Confronting the Past, Living the Present, and Enjoying the Future in Toni Morrison's "Beloved"

Confronting the Past, Living the Present, and Enjoying the Future in Toni Morrison's "Beloved"

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So often, the old adage, "History always repeats itself," rings true due to a failure to truly confront the past, especially when the memory of a period of time sparks profoundly negative emotions ranging from anguish to anger. However, danger lies in failing to recognize history or in the inability to reconcile the mistakes of the past. In her novel, Beloved, Toni Morrison explores the relationship between the past, present and future. Because the horrors of slavery cause so much pain for slaves who endured physical abuse as well as psychological and emotional hardships, former slaves may try to block out the pain, failing to reconcile with their past. However, when Sethe, one of the novel's central characters fails to confront her personal history she still appears plagued by guilt and pain, thus demonstrating its unavoidability. Only when she begins to make steps toward recovery, facing the horrors of her past and reconciling them does she attain any piece of mind. Morrison divides her novel into three parts in order to track and distinguish the three stages of Sethe approach with dealing with her personal history. Through the character development of Sethe, Morrison suggests that in order to live in the present and enjoy the future, it is essential to reconcile the traumas of the past.

At the start of the novel, Sethe tries to avoid the past and bury the traumatizing memories of her past. Part one opens with the words "124 was spiteful" (3) which sets the tone for the first portion as it associates a Sethe's home with a failure to face the past and thus, bitterness and pain. Sethe appears to realize the impossibility of escaping from memories and tells Denver, "`The picture is still there and what's ...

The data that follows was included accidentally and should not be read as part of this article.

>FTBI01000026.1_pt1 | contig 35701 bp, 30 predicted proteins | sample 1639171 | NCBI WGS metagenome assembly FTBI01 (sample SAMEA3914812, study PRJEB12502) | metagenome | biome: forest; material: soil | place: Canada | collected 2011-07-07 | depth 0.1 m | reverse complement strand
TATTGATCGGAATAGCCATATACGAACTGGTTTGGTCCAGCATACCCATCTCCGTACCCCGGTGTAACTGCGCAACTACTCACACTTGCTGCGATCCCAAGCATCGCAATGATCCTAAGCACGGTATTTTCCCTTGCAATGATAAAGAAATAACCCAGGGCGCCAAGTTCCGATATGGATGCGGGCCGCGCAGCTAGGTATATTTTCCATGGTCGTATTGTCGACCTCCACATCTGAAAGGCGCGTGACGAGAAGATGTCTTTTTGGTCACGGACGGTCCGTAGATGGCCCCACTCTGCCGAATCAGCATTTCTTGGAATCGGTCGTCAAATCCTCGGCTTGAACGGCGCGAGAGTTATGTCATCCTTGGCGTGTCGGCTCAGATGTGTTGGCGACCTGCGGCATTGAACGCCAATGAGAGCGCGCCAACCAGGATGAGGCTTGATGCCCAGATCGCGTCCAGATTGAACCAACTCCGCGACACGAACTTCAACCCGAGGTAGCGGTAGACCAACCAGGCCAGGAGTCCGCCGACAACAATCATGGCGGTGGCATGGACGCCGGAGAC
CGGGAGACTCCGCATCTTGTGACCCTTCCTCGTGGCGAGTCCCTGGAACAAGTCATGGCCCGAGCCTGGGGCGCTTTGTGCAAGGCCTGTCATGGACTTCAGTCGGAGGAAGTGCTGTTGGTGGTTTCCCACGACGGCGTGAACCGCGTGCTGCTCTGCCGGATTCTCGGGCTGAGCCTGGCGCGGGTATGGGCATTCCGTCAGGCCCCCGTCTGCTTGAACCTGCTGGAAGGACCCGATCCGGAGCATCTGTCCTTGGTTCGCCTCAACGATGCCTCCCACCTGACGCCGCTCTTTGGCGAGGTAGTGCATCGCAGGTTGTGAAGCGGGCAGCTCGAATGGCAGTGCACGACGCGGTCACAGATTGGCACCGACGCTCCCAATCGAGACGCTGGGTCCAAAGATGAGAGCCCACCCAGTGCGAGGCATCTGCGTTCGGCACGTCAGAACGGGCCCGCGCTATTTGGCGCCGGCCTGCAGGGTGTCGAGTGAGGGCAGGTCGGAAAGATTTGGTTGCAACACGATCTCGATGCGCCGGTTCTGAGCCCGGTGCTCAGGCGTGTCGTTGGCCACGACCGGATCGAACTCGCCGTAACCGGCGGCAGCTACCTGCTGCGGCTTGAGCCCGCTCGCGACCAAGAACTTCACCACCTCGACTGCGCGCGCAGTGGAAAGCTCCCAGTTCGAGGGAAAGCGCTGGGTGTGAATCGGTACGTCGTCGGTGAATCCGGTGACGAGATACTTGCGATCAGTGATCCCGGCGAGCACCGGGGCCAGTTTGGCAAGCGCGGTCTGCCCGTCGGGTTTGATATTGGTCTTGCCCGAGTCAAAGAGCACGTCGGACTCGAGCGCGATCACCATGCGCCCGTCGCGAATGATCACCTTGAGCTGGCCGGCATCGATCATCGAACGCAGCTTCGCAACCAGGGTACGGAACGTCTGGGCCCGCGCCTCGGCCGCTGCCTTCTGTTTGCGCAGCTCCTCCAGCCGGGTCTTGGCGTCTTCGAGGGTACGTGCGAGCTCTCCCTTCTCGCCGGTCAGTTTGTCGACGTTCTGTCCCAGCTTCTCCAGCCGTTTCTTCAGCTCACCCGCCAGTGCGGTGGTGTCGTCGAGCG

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...from slavery as well as the misery slavery itself causes her. Ultimately, Sethe makes a choice to let go of the past as she releases Beloved's hand and thus moves on to the future. In the very last segment of the novel, the narrator notes that finally "they forgot [Beloved]. Like an unpleasant dream during a troubling sleep" (290). Sethe no longer represses history but actually lets it go. As a result, Beloved becomes nothing more than "an unpleasant dream," suggesting that she does not exist as a real person, but rather has no substance as a mere fantasy or hallucination which has no value to the community or to Sethe, Denver, or Paul D. Sethe moves on with her life as she has already faced the past, tried to make amends for her mistakes, and finally realizes her own value in life.

Works Cited:

Morrison, Toni. Beloved. New York: Penguin Group, 1988.

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